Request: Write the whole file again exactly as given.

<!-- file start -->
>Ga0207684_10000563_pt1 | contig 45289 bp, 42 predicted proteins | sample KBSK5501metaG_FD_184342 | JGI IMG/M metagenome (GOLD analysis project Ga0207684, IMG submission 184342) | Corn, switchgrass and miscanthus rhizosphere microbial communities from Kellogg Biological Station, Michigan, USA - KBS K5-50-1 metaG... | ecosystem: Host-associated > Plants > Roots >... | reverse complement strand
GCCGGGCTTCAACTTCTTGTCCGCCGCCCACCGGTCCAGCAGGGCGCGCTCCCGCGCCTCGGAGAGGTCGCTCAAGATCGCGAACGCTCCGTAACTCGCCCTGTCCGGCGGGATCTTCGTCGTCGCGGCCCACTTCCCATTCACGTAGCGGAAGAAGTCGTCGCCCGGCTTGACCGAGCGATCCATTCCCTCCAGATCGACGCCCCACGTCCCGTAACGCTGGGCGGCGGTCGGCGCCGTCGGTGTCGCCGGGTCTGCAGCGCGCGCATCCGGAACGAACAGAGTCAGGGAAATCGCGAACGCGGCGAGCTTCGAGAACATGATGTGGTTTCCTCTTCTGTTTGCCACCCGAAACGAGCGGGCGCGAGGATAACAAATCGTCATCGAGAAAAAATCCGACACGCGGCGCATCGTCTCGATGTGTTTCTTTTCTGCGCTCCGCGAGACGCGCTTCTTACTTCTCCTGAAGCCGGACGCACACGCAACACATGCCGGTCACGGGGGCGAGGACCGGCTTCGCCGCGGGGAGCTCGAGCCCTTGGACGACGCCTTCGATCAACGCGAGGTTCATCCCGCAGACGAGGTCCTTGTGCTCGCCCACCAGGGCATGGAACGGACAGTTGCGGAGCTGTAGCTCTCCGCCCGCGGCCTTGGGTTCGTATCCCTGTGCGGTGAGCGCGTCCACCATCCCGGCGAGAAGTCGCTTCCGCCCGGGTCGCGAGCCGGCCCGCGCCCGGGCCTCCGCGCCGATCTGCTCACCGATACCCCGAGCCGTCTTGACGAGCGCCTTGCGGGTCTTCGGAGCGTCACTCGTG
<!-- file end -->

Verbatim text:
>Ga0207684_10000563_pt1 | contig 45289 bp, 42 predicted proteins | sample KBSK5501metaG_FD_184342 | JGI IMG/M metagenome (GOLD analysis project Ga0207684, IMG submission 184342) | Corn, switchgrass and miscanthus rhizosphere microbial communities from Kellogg Biological Station, Michigan, USA - KBS K5-50-1 metaG... | ecosystem: Host-associated > Plants > Roots >... | reverse complement strand
GCCGGGCTTCAACTTCTTGTCCGCCGCCCACCGGTCCAGCAGGGCGCGCTCCCGCGCCTCGGAGAGGTCGCTCAAGATCGCGAACGCTCCGTAACTCGCCCTGTCCGGCGGGATCTTCGTCGTCGCGGCCCACTTCCCATTCACGTAGCGGAAGAAGTCGTCGCCCGGCTTGACCGAGCGATCCATTCCCTCCAGATCGACGCCCCACGTCCCGTAACGCTGGGCGGCGGTCGGCGCCGTCGGTGTCGCCGGGTCTGCAGCGCGCGCATCCGGAACGAACAGAGTCAGGGAAATCGCGAACGCGGCGAGCTTCGAGAACATGATGTGGTTTCCTCTTCTGTTTGCCACCCGAAACGAGCGGGCGCGAGGATAACAAATCGTCATCGAGAAAAAATCCGACACGCGGCGCATCGTCTCGATGTGTTTCTTTTCTGCGCTCCGCGAGACGCGCTTCTTACTTCTCCTGAAGCCGGACGCACACGCAACACATGCCGGTCACGGGGGCGAGGACCGGCTTCGCCGCGGGGAGCTCGAGCCCTTGGACGACGCCTTCGATCAACGCGAGGTTCATCCCGCAGACGAGGTCCTTGTGCTCGCCCACCAGGGCATGGAACGGACAGTTGCGGAGCTGTAGCTCTCCGCCCGCGGCCTTGGGTTCGTATCCCTGTGCGGTGAGCGCGTCCACCATCCCGGCGAGAAGTCGCTTCCGCCCGGGTCGCGAGCCGGCCCGCGCCCGGGCCTCCGCGCCGATCTGCTCACCGATACCCCGAGCCGTCTTGACGAGCGCCTTGCGGGTCTTCGGAGCGTCACTCGTG